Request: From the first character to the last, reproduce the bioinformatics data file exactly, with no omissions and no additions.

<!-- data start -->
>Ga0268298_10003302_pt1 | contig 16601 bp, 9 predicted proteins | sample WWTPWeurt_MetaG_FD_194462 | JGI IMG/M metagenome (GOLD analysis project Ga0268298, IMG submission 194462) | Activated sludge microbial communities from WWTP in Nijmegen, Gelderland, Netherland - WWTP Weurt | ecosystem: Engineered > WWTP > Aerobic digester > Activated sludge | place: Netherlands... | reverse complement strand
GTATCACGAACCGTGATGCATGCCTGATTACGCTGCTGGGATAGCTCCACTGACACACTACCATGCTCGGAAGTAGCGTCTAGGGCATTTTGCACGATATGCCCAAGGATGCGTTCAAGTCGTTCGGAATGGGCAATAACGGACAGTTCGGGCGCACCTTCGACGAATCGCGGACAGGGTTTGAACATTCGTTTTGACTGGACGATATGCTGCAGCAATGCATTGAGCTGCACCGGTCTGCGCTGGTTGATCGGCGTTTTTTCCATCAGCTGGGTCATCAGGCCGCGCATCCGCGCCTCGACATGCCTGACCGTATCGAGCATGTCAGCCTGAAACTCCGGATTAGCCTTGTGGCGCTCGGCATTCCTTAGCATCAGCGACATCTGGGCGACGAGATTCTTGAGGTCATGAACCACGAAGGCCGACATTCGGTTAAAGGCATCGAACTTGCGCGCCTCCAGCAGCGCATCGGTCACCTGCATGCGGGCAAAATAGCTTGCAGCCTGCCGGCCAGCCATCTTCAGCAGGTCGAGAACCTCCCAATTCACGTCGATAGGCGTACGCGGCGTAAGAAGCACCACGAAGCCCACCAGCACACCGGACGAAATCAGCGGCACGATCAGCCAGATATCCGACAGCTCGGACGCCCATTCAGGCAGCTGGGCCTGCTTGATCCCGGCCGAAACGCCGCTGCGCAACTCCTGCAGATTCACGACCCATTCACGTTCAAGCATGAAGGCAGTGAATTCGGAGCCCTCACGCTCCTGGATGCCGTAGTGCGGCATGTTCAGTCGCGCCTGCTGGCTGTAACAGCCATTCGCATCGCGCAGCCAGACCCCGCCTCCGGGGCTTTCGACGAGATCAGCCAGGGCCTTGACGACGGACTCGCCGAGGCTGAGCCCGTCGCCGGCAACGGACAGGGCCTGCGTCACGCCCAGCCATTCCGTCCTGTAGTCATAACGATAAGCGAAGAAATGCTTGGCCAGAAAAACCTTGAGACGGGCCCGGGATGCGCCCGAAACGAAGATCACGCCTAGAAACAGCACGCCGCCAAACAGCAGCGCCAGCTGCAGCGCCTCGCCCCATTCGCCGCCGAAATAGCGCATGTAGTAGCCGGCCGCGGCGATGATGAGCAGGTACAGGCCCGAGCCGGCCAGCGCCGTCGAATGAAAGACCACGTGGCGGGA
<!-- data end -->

>Ga0268298_10003302_pt1 | contig 16601 bp, 9 predicted proteins | sample WWTPWeurt_MetaG_FD_194462 | JGI IMG/M metagenome (GOLD analysis project Ga0268298, IMG submission 194462) | Activated sludge microbial communities from WWTP in Nijmegen, Gelderland, Netherland - WWTP Weurt | ecosystem: Engineered > WWTP > Aerobic digester > Activated sludge | place: Netherlands... | reverse complement strand
GTATCACGAACCGTGATGCATGCCTGATTACGCTGCTGGGATAGCTCCACTGACACACTACCATGCTCGGAAGTAGCGTCTAGGGCATTTTGCACGATATGCCCAAGGATGCGTTCAAGTCGTTCGGAATGGGCAATAACGGACAGTTCGGGCGCACCTTCGACGAATCGCGGACAGGGTTTGAACATTCGTTTTGACTGGACGATATGCTGCAGCAATGCATTGAGCTGCACCGGTCTGCGCTGGTTGATCGGCGTTTTTTCCATCAGCTGGGTCATCAGGCCGCGCATCCGCGCCTCGACATGCCTGACCGTATCGAGCATGTCAGCCTGAAACTCCGGATTAGCCTTGTGGCGCTCGGCATTCCTTAGCATCAGCGACATCTGGGCGACGAGATTCTTGAGGTCATGAACCACGAAGGCCGACATTCGGTTAAAGGCATCGAACTTGCGCGCCTCCAGCAGCGCATCGGTCACCTGCATGCGGGCAAAATAGCTTGCAGCCTGCCGGCCAGCCATCTTCAGCAGGTCGAGAACCTCCCAATTCACGTCGATAGGCGTACGCGGCGTAAGAAGCACCACGAAGCCCACCAGCACACCGGACGAAATCAGCGGCACGATCAGCCAGATATCCGACAGCTCGGACGCCCATTCAGGCAGCTGGGCCTGCTTGATCCCGGCCGAAACGCCGCTGCGCAACTCCTGCAGATTCACGACCCATTCACGTTCAAGCATGAAGGCAGTGAATTCGGAGCCCTCACGCTCCTGGATGCCGTAGTGCGGCATGTTCAGTCGCGCCTGCTGGCTGTAACAGCCATTCGCATCGCGCAGCCAGACCCCGCCTCCGGGGCTTTCGACGAGATCAGCCAGGGCCTTGACGACGGACTCGCCGAGGCTGAGCCCGTCGCCGGCAACGGACAGGGCCTGCGTCACGCCCAGCCATTCCGTCCTGTAGTCATAACGATAAGCGAAGAAATGCTTGGCCAGAAAAACCTTGAGACGGGCCCGGGATGCGCCCGAAACGAAGATCACGCCTAGAAACAGCACGCCGCCAAACAGCAGCGCCAGCTGCAGCGCCTCGCCCCATTCGCCGCCGAAATAGCGCATGTAGTAGCCGGCCGCGGCGATGATGAGCAGGTACAGGCCCGAGCCGGCCAGCGCCGTCGAATGAAAGACCACGTGGCGGGA